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Finding the oncogenic culprit in amplified chromosomal segments that drive cancer

Calvin Kuo, Ludwig Cancer Research Stanford
Calvin Kuo

Though copy number gains of chromosomal segments are common in cancer, and known to influence disease progression, discerning the genes within them that drive cancer has proved challenging because these aberrations tend to span large regions of chromosomes. Researchers co-led by Ludwig Stanford’s Calvin Kuo analyzed data from The Cancer Genome Atlas and conducted experiments using organoid models to address this challenge. To identify potential oncogenes, the researchers applied computational analysis to detect extreme somatic copy number amplifications that appeared to be coincident with abnormally heightened gene expression, which would suggest the regions contribute to tumor growth and survival. They then validated the “outlier” oncogenes proposed by their analysis by screening them using tissue-specific lentiviral libraries in corresponding organoid tissues modeling esophageal, oral cavity, colon, stomach, pancreatic and lung cancers. The approach allowed Calvin and his colleagues to genetically and pharmacologically evaluate potential targets for therapy once they had zeroed in on oncogenic drivers within the genomic regions encoding extreme copy number amplification. They reported in Cell Reports in November their identification of DYRK2 and FGF3 as outlier oncogene candidates in organoids modeling oral and esophageal squamous cancers, respectively, that lacked expression of the p53 tumor suppressor. Calvin and his colleagues also showed that FGF inhibitors dampen the growth of esophageal tumors characterized by FGF3 copy gain.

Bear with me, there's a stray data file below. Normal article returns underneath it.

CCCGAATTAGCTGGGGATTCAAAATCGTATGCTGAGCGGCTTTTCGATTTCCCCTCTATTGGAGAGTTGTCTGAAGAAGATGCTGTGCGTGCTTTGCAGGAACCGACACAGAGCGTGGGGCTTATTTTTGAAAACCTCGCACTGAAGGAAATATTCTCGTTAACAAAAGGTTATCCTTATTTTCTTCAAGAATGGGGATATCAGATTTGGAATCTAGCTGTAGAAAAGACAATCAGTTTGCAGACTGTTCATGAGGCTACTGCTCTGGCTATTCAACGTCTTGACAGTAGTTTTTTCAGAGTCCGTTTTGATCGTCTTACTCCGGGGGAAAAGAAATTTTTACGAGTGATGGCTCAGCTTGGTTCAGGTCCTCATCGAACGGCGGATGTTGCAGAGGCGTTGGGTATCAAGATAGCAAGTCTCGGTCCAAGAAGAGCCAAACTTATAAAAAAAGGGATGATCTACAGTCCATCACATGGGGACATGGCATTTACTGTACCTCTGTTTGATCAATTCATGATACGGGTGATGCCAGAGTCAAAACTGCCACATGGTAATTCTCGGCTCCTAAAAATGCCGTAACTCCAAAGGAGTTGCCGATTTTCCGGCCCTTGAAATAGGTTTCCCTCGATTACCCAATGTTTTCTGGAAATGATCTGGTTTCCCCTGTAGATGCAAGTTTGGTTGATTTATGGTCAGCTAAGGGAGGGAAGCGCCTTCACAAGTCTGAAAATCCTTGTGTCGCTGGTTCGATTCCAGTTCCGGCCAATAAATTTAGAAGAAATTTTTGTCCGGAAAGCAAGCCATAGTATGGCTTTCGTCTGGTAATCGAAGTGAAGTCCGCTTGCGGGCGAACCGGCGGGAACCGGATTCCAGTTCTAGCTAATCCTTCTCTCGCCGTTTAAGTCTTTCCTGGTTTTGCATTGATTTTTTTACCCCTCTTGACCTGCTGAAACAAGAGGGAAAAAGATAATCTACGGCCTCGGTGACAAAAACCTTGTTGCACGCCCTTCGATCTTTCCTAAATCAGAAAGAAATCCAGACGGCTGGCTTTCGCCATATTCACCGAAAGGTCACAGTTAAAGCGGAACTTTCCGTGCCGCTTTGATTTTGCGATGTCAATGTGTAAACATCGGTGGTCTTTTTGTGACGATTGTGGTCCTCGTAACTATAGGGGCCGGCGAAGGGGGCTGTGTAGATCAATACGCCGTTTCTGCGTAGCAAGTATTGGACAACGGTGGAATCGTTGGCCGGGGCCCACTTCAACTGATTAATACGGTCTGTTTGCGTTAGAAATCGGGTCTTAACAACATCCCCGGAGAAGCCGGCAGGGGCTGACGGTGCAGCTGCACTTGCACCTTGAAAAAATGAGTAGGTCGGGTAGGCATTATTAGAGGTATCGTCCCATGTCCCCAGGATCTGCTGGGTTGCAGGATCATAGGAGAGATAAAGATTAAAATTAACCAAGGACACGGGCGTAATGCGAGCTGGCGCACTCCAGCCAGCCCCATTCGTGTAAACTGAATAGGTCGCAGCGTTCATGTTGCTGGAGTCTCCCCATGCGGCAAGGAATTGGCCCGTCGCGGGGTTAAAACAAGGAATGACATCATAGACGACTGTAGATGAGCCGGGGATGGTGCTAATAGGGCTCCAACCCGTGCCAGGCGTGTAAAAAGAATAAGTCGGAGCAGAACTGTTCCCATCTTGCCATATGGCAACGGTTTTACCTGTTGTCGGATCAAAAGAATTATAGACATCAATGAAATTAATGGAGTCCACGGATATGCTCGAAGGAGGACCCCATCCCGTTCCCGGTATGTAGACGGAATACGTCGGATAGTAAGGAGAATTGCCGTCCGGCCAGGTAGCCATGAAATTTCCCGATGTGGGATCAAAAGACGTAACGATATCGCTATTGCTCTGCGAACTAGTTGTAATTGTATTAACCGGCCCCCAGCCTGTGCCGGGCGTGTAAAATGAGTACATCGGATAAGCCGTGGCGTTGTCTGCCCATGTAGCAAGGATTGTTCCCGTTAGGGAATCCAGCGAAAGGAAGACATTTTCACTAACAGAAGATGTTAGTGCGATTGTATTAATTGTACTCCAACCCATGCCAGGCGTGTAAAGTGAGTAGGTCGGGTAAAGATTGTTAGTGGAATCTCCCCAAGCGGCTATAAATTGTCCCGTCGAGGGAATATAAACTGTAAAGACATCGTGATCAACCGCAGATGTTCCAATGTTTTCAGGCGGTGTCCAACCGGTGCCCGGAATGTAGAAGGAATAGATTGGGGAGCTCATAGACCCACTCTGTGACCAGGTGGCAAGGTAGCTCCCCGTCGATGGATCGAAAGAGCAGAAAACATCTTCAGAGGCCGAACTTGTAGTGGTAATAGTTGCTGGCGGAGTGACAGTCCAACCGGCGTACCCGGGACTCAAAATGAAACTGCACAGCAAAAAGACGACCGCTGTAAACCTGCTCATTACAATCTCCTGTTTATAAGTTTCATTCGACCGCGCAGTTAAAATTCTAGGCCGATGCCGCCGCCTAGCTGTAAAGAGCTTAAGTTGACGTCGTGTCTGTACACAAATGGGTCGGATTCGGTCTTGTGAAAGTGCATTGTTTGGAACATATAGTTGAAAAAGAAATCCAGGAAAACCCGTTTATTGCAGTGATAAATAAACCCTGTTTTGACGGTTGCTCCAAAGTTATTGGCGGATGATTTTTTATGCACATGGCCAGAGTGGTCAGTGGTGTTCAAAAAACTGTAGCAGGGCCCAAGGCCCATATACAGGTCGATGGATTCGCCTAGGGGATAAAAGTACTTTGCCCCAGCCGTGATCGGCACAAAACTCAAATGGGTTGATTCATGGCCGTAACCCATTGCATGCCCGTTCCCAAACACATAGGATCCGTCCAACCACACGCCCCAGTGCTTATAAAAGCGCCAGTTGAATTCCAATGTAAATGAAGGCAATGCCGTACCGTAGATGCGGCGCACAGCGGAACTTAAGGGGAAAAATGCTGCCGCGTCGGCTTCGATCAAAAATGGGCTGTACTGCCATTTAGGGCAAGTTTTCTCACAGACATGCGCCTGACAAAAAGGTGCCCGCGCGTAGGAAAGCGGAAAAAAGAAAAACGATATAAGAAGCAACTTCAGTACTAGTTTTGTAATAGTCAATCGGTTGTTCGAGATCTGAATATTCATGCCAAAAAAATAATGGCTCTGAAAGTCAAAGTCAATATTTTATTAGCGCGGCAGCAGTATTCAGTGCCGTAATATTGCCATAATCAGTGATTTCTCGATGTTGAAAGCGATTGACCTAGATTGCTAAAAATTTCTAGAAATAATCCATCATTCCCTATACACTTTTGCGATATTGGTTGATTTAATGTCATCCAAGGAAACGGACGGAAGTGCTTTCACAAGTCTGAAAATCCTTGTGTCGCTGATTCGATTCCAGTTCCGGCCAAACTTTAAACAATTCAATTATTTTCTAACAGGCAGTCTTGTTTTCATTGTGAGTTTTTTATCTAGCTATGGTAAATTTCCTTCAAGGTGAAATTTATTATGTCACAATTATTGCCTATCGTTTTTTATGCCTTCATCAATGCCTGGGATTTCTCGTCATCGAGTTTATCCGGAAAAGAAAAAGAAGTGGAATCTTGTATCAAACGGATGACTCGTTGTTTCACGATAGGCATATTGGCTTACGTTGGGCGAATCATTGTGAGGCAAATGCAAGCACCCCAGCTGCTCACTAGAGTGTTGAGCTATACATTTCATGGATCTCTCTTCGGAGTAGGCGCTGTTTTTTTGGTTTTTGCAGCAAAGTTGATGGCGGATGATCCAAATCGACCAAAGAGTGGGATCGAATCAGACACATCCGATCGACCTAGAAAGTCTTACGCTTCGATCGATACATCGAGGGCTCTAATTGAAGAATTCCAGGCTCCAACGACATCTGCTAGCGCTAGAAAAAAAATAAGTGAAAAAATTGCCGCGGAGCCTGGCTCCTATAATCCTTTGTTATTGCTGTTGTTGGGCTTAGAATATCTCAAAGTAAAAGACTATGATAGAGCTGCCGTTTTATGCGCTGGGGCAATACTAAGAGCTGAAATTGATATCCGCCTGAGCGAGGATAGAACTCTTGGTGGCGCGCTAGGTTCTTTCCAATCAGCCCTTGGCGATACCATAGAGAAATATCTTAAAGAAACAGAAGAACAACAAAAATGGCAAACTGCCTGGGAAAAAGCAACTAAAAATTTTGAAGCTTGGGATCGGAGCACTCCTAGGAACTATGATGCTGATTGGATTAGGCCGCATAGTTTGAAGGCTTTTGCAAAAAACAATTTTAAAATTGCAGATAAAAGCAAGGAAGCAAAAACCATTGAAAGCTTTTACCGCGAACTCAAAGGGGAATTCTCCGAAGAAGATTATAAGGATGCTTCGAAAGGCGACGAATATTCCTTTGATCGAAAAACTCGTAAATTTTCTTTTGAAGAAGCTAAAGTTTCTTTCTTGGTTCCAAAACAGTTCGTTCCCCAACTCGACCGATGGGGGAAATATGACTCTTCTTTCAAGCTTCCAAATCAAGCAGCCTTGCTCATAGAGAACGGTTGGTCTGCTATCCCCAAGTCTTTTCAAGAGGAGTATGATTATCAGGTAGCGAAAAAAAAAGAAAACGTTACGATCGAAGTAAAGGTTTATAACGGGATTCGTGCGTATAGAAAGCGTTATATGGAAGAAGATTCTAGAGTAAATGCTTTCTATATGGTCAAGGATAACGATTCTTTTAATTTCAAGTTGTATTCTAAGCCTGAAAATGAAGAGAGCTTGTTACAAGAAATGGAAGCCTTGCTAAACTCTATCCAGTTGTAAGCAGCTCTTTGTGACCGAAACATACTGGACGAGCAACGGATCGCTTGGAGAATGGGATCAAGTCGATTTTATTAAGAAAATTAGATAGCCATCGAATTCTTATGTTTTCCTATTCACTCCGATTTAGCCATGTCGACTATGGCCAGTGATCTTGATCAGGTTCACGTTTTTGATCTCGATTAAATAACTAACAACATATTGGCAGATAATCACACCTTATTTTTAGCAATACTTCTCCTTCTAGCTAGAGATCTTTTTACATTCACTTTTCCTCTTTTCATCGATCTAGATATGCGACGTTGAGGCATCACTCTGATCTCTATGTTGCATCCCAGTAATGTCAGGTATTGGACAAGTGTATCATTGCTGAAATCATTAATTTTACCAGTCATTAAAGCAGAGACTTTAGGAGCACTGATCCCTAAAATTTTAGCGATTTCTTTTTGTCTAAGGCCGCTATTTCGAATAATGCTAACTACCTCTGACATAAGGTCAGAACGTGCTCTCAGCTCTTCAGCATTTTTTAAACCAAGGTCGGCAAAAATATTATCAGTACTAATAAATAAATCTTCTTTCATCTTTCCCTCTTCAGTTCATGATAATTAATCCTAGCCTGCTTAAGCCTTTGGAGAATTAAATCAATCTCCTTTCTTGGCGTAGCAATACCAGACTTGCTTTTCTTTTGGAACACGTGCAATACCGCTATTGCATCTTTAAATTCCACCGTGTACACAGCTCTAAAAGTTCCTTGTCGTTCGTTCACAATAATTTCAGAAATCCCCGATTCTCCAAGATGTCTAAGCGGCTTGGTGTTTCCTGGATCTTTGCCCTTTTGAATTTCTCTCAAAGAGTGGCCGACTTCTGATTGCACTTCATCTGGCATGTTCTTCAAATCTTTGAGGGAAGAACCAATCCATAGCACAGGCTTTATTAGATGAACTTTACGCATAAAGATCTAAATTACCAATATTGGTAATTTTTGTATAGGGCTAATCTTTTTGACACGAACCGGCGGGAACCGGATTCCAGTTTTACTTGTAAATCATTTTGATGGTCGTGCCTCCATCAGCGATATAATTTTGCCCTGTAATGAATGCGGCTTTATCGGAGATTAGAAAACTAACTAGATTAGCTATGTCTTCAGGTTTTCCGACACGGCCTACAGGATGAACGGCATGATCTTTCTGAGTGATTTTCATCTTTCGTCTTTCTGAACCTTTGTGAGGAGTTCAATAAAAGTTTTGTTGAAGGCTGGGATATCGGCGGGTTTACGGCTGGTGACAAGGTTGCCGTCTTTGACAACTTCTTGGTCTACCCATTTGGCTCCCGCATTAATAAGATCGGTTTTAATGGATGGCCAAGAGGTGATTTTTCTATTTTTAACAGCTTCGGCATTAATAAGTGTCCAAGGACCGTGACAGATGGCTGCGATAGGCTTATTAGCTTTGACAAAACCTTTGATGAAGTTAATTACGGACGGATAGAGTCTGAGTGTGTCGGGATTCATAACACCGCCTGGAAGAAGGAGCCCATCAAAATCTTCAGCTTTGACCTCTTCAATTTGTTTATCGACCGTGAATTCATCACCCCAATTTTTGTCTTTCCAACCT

Functional screening of amplification outlier oncogenes in organoid models of early tumorigenesis
Cell Reports, 2023 November 1

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